Why Your Hamstrings Feel Tight All The Time + What To Do About It
Are you a hamstring stretcher? Do you say things like, “My hamstrings are always tight no matter how much I stretch them?” Do you bend down to touch your toes and make it to mid calf…maybe?
If so, you're in good company. Hamstring tightness has reached epidemic proportions and seems to plague everyone from runners to elite triathletes.
Here’s the question, though: If the answer to tight muscles is stretching them, then shouldn’t stretching your hamstring make them more flexible? If you're finding that your hamstrings stay restricted and tight regardless of how much you stretch them, then perhaps the answer isn’t tightness after all.
For some people, the tightness that you feel in your hamstring is tension felt from the sciatic nerve as it travels through the hamstring and down the calf. The sciatic nerve starts in the lower back, travels through the back of the hip underneath the hip muscles, in between the hamstring muscles and down into the calf.
A significant compression of the sciatic nerve underneath the hip muscles results in sciatica, a painful condition that includes pain, numbness and tingling down the leg. However, a slight compression of the sciatic nerve can develop from repetitive activities that will cause only a minor irritation of the nerve. In this case, the most common symptom is a feeling of tension down the nerve pathway, a pathway that runs right through the hamstring muscles.
Here are three easy steps to determine whether the restriction in your hamstring is muscle tightness or nerve tension:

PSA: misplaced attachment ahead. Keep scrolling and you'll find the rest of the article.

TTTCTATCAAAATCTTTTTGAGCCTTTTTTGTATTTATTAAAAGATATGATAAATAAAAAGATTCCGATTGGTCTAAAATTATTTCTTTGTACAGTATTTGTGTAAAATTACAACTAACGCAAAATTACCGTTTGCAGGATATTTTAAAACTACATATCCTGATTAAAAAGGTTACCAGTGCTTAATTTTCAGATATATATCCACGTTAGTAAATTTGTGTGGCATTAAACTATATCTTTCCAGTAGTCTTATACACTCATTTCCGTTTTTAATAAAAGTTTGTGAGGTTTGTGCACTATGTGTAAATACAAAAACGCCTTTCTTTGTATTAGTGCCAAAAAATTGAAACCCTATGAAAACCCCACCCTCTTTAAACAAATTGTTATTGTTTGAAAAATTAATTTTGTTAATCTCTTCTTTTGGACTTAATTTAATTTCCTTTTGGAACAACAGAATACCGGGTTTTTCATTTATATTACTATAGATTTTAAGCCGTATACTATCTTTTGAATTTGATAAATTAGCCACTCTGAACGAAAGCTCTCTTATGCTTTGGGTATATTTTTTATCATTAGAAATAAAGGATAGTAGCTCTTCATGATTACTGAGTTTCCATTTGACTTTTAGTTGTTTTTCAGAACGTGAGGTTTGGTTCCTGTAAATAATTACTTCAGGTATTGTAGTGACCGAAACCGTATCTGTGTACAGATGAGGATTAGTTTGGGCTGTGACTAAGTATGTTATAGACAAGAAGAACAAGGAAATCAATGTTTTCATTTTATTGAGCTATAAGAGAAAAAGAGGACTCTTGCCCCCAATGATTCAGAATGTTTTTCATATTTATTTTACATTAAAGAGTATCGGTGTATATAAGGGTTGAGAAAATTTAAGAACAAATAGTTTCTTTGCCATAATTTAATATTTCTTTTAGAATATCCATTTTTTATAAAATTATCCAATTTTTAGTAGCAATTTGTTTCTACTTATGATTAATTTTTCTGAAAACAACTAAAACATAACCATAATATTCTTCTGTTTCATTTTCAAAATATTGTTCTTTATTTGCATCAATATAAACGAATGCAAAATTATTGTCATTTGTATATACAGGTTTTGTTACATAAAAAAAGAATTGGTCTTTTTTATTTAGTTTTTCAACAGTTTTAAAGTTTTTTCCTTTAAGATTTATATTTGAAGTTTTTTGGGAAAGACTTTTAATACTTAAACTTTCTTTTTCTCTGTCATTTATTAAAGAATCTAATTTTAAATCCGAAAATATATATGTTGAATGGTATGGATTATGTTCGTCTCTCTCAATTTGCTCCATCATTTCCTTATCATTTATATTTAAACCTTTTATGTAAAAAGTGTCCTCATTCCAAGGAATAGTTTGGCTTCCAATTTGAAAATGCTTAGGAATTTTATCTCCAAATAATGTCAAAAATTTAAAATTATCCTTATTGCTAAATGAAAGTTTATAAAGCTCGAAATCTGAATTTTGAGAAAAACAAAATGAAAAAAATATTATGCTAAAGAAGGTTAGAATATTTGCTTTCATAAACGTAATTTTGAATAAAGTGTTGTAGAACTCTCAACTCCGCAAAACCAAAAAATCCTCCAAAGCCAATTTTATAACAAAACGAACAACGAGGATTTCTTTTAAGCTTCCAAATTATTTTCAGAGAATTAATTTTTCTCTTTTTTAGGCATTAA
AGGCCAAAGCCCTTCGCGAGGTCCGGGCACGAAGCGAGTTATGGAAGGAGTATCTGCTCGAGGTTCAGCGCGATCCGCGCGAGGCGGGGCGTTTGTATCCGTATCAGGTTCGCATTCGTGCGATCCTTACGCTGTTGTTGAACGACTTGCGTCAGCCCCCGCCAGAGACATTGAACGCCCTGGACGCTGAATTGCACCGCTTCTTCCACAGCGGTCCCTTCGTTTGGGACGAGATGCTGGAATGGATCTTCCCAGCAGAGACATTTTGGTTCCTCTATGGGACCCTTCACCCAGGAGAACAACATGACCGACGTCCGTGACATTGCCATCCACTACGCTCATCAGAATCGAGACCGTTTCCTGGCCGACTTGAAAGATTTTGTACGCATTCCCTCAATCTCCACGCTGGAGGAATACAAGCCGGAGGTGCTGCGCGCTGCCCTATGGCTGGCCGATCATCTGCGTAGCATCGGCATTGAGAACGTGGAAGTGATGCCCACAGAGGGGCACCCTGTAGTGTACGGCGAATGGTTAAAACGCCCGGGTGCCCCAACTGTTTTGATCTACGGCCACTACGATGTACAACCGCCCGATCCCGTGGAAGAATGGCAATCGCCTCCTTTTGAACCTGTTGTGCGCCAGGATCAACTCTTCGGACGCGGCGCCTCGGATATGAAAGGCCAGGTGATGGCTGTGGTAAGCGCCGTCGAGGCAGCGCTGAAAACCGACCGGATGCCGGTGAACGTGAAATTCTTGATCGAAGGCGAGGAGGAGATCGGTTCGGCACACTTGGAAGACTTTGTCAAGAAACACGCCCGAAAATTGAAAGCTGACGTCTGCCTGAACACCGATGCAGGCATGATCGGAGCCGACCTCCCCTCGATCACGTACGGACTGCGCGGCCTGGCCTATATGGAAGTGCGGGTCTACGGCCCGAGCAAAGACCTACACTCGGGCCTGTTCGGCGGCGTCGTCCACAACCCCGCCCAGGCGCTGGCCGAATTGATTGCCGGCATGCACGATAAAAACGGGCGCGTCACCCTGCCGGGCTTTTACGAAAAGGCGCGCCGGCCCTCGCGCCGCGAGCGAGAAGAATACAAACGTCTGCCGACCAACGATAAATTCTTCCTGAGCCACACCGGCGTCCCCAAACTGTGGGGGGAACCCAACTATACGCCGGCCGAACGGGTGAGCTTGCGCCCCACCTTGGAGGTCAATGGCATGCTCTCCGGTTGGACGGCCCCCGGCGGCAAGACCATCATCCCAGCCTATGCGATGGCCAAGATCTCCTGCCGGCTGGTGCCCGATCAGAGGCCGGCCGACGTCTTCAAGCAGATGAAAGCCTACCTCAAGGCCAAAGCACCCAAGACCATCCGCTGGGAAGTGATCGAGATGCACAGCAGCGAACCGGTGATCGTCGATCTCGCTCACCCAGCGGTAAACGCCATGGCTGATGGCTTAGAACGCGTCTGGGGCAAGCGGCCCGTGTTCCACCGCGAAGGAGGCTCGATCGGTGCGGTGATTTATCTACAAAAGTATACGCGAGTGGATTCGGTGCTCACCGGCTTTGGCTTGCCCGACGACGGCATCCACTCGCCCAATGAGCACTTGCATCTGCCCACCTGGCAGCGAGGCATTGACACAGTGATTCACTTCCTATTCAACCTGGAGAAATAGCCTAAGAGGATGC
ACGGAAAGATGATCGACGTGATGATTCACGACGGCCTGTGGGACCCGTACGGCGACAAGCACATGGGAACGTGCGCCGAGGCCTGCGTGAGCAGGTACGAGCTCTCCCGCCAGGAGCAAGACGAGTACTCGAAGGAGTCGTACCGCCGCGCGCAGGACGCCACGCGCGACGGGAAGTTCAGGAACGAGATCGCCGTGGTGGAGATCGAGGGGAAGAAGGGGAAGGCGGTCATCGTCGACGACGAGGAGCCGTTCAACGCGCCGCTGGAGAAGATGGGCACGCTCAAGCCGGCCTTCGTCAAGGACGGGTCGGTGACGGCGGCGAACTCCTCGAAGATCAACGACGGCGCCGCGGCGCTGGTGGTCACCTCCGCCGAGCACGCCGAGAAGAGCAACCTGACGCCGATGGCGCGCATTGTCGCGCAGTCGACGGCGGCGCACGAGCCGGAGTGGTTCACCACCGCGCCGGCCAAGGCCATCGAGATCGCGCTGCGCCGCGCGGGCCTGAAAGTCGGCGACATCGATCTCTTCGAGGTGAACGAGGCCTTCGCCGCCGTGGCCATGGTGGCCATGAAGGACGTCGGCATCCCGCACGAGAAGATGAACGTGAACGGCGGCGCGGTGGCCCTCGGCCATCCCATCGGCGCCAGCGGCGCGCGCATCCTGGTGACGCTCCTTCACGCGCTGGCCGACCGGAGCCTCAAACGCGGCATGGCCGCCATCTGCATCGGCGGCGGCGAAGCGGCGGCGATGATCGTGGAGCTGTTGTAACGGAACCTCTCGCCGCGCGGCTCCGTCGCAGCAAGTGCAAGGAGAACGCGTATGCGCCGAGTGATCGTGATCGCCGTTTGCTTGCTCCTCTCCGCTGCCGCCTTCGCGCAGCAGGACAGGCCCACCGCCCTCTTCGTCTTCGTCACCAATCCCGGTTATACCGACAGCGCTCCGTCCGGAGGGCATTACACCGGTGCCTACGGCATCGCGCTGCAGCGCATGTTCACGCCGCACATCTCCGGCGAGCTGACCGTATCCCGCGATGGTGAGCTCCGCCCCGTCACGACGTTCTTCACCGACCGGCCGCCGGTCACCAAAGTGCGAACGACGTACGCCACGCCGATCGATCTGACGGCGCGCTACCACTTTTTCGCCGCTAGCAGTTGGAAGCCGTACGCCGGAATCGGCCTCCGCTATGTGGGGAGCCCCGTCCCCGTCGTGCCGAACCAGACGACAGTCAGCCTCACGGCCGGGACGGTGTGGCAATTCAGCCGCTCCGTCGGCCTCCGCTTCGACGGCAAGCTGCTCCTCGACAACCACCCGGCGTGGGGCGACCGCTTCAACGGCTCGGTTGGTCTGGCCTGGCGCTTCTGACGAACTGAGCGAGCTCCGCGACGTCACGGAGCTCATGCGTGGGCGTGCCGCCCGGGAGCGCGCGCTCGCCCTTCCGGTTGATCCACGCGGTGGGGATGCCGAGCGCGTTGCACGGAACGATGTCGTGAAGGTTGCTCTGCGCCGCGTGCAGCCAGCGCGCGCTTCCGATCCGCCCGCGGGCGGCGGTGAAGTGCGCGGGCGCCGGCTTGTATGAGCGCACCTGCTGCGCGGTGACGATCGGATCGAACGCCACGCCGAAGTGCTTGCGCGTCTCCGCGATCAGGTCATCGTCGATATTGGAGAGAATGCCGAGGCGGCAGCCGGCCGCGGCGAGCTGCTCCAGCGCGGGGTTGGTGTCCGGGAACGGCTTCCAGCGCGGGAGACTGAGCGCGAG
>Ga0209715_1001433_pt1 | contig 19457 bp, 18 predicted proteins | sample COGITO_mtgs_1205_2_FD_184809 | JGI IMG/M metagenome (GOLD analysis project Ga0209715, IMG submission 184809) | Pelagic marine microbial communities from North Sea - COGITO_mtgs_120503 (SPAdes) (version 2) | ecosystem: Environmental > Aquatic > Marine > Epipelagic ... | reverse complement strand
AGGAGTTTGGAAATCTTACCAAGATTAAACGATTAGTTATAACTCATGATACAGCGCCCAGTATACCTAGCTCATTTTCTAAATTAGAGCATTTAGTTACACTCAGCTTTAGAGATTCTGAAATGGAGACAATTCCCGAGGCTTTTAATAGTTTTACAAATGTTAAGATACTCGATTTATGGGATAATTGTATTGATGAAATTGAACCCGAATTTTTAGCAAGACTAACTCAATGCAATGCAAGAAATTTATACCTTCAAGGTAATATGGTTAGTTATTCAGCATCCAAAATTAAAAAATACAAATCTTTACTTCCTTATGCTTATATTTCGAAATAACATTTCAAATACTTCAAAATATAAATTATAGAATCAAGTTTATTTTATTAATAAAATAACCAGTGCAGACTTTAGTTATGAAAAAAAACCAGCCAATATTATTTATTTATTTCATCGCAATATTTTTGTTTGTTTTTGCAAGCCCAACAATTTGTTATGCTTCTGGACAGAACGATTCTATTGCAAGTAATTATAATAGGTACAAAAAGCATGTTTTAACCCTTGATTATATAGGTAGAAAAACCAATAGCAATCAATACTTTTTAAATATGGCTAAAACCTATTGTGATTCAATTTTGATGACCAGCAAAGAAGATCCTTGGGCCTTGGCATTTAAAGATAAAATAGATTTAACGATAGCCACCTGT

1. Perform a basic straight-leg raise (SLR).
To do this, lay on your back with your legs straight. Lift each leg, one at a time, and note the angle of your leg. You should be able to lift your leg to at least 90 degrees. Take note of where you feel the tension.
2. Use a foam roller or other self-myofascial release (SMR) to work the back of your hip.
Myofascial release is a form of soft-tissue therapy for the treatment of skeletal muscle immobility and pain. Follow this by stretching the back of your hip. This will help to break up the tightness and lengthen the muscle.
3. Perform a second straight-leg raise.
If there is an improved angle and decrease in tension, it is likely that there may be a minor irritation of the sciatic nerve. If you don’t see any change, it is very likely that your hamstrings are in fact the problem.
If that's the case, here’s what you can do today to start improving your flexibility through the hip and hamstrings.
1. Focus on stretching your hip daily.
Even if a series of hip stretches was already on your regular agenda, a newfound intention may make all the difference. For all the yogis out there, an easy stretch for the hip is the pigeon pose. Another option is to sit on the floor, crossing your right leg over your left with your right knee bent (see image below). Hug your knee into your chest and you’ll feel the stretch in the back of your right hip. Repeat both sides with a hold for 60 – 90 seconds.
2. Don’t neglect your hamstring.
Remember that the hip and hamstring work together. Focusing on improving flexibility of both will maintain proper muscle health. Quick tip: Start with stretching the hip first and then move onto stretching the hamstring. This will make sure that you clear any restriction in the hip that may be masking as hamstring tightness first. It will also allow you to more effectively stretch and maintain the health of your hamstring.
3. Try myofascial release therapy.
Professionals who focus on soft-tissue treatments will help to clear out myofascial restrictions. Massage therapists, physical therapists and chiropractors may have advanced training in myofascial release techniques. Stretching may not be enough. Including SMR to your flexibility program will address some chronic tightness that may be too tough for stretching alone to manage.
The mechanics of the hip, hamstring, and calf are complex. The prevalence of hamstring tightness has led to a plethora of great treatment options. Don’t hesitate to consult your physical therapist, chiropractor, or trainer for other options to manage your muscle tightness.